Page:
When it comes to cricket, there is no format more unpredictable than its shortest. Its length means that match winners are even more valued than in the longer versions. A double century from a Brian Lara or Jacques Kallis in the five-day version is perhaps worth less than 80 runs from Chris Gayle in the shortest format. In that sense, the final two make sense.
Overwhelming favourites India, too possess the men who can win it on any given day. Rohit Sharma, Virat Kohli, Ravi Ashwin, MS Dhoni, Suresh Raina and Ravi Jadeja all can turn a match on its head and at home India were deservedly installed as favourites. Ordained their victory was not, however. Many overlooked that many other teams possessed the men to do it. South Africa, New Zealand, Australia, the West Indies and England also boast many of such talents. The ones who turned up and made the difference are in the tournament’s closer. Nothing was ever cut and dried for the hosts, not when their semi-final vanquishers can call on a man fresh from a flight to dismantle your total.
The West Indies, cricket’s entertainers that bless the game with style, flamboyance, and passion and England, young, talented, dynamic, improving with every game are our finalists. We await the T20 World Cup final.
This final of two past winners (England in 2010 and the men from the Caribbean in 2012) promises to be high powered and packed with excitement. One can be cynical and say that’s true of all T20 but these two teams both bring talent to the table that can make for gripping cricket matches. The West Indies are the second team for most; they are the T20 veterans and IPL experience means that it is a second home for Chris Gayle, Lendl Simmons, Andre Russell, Darren Sammy, Samuel Badree, and Marlon Samuels. In that sense they have the advantage. They are more familiar with the conditions. Indeed, we saw a fresh Simmons catapult them into the final at the expense of fancied India who many would have bet house and home to be the eventual champions, let alone the winner against a team that lost to Afghanistan. A previously cold Russell awoke and unleashed the beat of power hitting that made him the 2015 IPL’s most valuable player. Sammy, the captain, hasn’t fired yet and he is no slouch at that thing called power hitting.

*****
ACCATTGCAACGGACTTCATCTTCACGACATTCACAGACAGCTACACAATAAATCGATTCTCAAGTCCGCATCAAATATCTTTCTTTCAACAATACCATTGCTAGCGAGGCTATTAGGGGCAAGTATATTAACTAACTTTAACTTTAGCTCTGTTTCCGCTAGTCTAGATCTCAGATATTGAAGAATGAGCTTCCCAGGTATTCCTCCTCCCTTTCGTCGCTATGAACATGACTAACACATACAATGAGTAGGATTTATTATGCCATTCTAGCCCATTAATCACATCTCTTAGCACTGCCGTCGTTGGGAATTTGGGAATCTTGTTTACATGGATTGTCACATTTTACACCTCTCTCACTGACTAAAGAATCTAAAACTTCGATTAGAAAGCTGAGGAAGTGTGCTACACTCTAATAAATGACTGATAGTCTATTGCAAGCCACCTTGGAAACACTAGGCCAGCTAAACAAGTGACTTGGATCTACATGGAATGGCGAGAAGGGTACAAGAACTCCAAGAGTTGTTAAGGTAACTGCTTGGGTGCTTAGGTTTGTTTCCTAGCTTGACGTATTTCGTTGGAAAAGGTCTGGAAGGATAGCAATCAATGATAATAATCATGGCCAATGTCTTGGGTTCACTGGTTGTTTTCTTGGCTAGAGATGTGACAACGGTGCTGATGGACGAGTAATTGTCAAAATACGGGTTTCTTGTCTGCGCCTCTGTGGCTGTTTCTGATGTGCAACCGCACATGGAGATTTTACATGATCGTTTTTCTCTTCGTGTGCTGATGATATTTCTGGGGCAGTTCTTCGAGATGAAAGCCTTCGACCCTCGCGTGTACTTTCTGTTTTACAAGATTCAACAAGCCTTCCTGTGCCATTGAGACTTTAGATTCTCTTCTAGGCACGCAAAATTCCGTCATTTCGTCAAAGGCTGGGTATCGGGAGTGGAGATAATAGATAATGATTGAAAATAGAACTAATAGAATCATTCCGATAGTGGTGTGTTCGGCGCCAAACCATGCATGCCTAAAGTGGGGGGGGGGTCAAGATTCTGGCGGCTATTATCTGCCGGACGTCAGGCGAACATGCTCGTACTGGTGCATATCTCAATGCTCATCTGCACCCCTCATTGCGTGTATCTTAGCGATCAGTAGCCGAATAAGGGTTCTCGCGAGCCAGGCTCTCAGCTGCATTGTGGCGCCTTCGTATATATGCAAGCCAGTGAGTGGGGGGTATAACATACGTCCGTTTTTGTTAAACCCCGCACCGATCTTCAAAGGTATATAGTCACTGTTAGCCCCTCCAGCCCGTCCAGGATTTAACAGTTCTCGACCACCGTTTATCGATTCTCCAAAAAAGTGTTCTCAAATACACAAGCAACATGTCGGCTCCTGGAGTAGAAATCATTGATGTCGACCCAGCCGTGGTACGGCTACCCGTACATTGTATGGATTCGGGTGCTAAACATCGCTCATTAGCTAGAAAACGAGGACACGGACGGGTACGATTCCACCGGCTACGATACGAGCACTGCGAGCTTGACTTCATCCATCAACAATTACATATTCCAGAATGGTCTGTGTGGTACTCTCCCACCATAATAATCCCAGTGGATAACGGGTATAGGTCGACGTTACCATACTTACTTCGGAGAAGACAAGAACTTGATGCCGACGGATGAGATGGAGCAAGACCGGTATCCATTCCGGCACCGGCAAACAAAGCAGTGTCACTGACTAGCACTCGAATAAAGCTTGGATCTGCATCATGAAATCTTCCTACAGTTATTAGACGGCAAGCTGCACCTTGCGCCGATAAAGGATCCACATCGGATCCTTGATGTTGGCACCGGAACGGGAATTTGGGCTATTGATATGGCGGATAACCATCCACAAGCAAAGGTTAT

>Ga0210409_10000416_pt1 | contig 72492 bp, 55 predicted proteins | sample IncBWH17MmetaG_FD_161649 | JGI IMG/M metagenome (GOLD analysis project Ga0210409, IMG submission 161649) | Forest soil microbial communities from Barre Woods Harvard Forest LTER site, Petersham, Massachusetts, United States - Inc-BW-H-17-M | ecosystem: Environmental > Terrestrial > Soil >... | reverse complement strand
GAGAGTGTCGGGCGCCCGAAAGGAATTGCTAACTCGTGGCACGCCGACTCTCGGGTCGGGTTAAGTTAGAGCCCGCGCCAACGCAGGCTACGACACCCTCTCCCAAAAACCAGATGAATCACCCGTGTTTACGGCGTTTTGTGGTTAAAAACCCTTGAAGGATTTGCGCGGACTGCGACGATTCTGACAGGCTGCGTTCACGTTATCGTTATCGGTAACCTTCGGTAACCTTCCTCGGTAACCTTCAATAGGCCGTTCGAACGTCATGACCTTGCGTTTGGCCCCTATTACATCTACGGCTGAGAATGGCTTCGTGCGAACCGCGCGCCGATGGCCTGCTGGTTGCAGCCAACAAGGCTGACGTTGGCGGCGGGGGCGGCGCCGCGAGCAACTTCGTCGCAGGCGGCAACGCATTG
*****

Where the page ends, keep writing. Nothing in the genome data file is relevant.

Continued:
As always, however, the men of the islands will look to Chris Gayle first because they know that his match winning abilities supersede perhaps all others in the game. One senses that if he clicks there is nothing the leaky England bowling can do to stop him. Support will need to come from Samuels who is one of the few proper batsmen in the team, Charles, Simmons, Bravo, and company. In the bowling department much will rest on both spinners who must arrest the free scoring English batsmen although they might do well with Sunil Narine in the familiar Kolkata. A little known statistic is that England have been the freest scoring team in T20 at 8.46 RPO. The West Indies rank sixth over this period at 8.16 RPO. The records are very similar too, 9 wins, 5 losses and 1 tie for England and 1 no result for the West Indies. Dwayne Bravo is a man with the x-factor with both ball and bat and his slower balls might make for quite some drama.